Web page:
Finding Energy

Finding Energy

Caregiving is exhausting. There is no other way to look at it. If you are a family caregiver, you are likely devoting a lot of time and energy trying to help your loved one. At a certain point, you have to recharge your energy levels, because you are likely physically tired, emotionally drained, and mentally tired. Continuing to provide care in this exhausted state is not beneficial for you or your loved because you may not be performing at an optimal level. You and your loved one deserve health and good care. In this blog, we want to provide you with tips on how you can take a moment to recharge and care for yourself so you can continue being the best caregiver you can be for your loved one.

Recharging is not Selfish

Remember that taking time to recharge is necessary and it is not selfish. Some people feel guilty for taking too much personal time or admitting that they want a break. These are normal responses and family caregivers should take a break. To spin this situation another way, consider the alternative: working until you absolutely burn out. In this scenario, you are now no help for your loved one and you are too exhausted to do anything else. Recharging, then, is a way to prevent this avoidable outcome of burning out.

Follow these Tips

Get Rest: This one sounds self-explanatory, but we need to emphasize just how important rest is to recharge. By “rest” we mean the following: taking breaks, having alone time, and sleeping. It is very important to have days where you don’t do much or you get a few extra hours of sleep at night. These moments end up being crucial if you want to recharge and find more energy.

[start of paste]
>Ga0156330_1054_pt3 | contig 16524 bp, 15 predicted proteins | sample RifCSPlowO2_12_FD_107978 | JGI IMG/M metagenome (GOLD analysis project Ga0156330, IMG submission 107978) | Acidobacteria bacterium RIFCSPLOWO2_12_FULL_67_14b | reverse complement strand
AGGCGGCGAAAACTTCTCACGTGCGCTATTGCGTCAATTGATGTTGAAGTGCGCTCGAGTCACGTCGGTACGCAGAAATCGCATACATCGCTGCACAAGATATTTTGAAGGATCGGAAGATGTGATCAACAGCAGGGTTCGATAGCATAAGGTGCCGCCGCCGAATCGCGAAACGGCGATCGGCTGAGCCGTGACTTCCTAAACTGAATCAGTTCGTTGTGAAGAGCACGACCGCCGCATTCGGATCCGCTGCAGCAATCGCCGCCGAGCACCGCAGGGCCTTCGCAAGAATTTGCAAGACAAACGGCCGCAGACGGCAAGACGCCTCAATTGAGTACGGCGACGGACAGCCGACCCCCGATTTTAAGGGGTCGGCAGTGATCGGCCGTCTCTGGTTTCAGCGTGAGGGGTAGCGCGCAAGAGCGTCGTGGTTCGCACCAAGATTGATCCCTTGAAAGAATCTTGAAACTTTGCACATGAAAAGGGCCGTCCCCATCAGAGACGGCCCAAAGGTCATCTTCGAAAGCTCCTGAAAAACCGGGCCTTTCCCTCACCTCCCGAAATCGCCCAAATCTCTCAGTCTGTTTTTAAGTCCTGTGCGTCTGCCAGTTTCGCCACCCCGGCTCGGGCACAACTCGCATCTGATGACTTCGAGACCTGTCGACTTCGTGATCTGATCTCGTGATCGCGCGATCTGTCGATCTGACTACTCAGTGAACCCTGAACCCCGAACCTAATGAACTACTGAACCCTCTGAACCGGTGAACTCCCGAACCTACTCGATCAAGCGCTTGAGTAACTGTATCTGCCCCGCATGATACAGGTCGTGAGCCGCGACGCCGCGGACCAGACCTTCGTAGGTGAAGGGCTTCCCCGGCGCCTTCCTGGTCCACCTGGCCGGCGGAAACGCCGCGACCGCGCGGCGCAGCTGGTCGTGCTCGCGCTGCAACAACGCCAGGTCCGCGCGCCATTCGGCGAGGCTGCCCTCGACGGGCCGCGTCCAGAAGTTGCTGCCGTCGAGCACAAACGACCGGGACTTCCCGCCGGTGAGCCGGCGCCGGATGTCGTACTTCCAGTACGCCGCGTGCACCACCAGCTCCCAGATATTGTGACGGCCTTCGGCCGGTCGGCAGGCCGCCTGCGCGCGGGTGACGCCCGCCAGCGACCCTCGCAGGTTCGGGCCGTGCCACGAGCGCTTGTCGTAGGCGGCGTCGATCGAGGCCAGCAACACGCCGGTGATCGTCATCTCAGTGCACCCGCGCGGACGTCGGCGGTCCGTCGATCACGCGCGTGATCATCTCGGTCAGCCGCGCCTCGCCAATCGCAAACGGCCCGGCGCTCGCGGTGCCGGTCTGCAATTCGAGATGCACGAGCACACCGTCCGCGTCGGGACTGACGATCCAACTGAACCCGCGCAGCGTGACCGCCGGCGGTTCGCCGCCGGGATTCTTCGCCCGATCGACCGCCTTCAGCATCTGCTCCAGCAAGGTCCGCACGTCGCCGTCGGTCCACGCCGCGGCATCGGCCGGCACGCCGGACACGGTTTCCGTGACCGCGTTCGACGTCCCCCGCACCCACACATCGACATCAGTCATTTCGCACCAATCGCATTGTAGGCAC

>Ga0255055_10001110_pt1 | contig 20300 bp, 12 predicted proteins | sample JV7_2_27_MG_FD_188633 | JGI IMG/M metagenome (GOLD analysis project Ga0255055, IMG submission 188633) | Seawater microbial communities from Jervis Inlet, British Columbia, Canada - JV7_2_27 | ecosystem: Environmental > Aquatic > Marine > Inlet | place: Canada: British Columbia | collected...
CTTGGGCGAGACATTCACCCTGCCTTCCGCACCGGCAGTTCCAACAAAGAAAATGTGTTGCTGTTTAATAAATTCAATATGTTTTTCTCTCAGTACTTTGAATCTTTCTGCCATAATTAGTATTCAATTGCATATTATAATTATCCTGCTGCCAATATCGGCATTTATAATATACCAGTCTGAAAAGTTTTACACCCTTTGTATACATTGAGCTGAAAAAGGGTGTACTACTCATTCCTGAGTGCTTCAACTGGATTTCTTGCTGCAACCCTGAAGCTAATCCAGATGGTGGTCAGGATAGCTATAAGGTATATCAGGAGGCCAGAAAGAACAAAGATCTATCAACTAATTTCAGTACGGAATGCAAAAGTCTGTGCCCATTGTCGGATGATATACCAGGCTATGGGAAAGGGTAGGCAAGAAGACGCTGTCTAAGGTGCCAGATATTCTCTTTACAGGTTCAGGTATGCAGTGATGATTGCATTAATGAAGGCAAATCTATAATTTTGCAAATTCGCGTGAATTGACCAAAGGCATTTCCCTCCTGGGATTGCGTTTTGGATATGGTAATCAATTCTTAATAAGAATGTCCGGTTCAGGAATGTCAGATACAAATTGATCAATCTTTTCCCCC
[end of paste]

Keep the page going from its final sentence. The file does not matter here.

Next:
Respite Care: Respite care is defined as professionally sought care for the purposes of providing family caregivers relief for a temporary amount of time. Many organizations, like ElderCare at Home, provide programs that offer family givers respite care, giving them the much needed break they deserve.

Identify Your Emotions: One of the important things about caregiving is being honest with yourself about how you feel. It can be easy to ignore what you are feeling and focus solely on the care of your loved one. This is not advisable. It is important to identify when you are feeling overwhelmed, angry, upset, depressed, or anxious. Identifying your emotions is the first step to figuring out what you need to feel better.

Find help: There is no reason why you need to take on this role all by yourself. Look into community resources, reach out to family members, or call elder care agencies/registries to find additional and long-term help.

Do Something that Makes You Happy: Make it a priority to schedule time for something that you love, like a personal hobby, socializing, reading, etc. It is important to things you find fun every now and then.

If you have any other questions, please call ElderCare at Home at 888-285-0093 or visit our website!

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